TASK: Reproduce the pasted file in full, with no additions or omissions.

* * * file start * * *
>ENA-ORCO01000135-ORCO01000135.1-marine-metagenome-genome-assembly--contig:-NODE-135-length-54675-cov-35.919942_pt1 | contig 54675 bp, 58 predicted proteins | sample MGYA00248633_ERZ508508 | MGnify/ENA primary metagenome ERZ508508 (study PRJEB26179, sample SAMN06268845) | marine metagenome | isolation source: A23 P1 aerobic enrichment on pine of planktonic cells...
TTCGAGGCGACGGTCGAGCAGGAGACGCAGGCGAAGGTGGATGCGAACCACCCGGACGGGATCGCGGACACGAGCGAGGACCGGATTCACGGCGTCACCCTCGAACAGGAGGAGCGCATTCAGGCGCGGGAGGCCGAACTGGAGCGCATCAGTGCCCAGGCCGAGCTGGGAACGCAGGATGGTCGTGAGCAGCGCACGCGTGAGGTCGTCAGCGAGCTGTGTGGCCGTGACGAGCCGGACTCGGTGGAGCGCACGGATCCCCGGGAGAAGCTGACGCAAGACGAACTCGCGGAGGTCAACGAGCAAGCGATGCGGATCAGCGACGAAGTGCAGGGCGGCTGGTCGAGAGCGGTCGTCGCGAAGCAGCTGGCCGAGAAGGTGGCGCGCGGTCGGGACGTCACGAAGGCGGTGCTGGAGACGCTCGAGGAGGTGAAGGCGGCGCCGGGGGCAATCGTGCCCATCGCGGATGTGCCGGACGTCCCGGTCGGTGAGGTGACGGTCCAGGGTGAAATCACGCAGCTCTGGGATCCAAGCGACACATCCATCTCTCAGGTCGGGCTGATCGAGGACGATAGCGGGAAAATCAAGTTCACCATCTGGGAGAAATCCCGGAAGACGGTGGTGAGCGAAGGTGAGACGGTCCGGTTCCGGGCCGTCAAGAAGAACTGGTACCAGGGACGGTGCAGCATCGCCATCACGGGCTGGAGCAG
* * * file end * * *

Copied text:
>ENA-ORCO01000135-ORCO01000135.1-marine-metagenome-genome-assembly--contig:-NODE-135-length-54675-cov-35.919942_pt1 | contig 54675 bp, 58 predicted proteins | sample MGYA00248633_ERZ508508 | MGnify/ENA primary metagenome ERZ508508 (study PRJEB26179, sample SAMN06268845) | marine metagenome | isolation source: A23 P1 aerobic enrichment on pine of planktonic cells...
TTCGAGGCGACGGTCGAGCAGGAGACGCAGGCGAAGGTGGATGCGAACCACCCGGACGGGATCGCGGACACGAGCGAGGACCGGATTCACGGCGTCACCCTCGAACAGGAGGAGCGCATTCAGGCGCGGGAGGCCGAACTGGAGCGCATCAGTGCCCAGGCCGAGCTGGGAACGCAGGATGGTCGTGAGCAGCGCACGCGTGAGGTCGTCAGCGAGCTGTGTGGCCGTGACGAGCCGGACTCGGTGGAGCGCACGGATCCCCGGGAGAAGCTGACGCAAGACGAACTCGCGGAGGTCAACGAGCAAGCGATGCGGATCAGCGACGAAGTGCAGGGCGGCTGGTCGAGAGCGGTCGTCGCGAAGCAGCTGGCCGAGAAGGTGGCGCGCGGTCGGGACGTCACGAAGGCGGTGCTGGAGACGCTCGAGGAGGTGAAGGCGGCGCCGGGGGCAATCGTGCCCATCGCGGATGTGCCGGACGTCCCGGTCGGTGAGGTGACGGTCCAGGGTGAAATCACGCAGCTCTGGGATCCAAGCGACACATCCATCTCTCAGGTCGGGCTGATCGAGGACGATAGCGGGAAAATCAAGTTCACCATCTGGGAGAAATCCCGGAAGACGGTGGTGAGCGAAGGTGAGACGGTCCGGTTCCGGGCCGTCAAGAAGAACTGGTACCAGGGACGGTGCAGCATCGCCATCACGGGCTGGAGCAG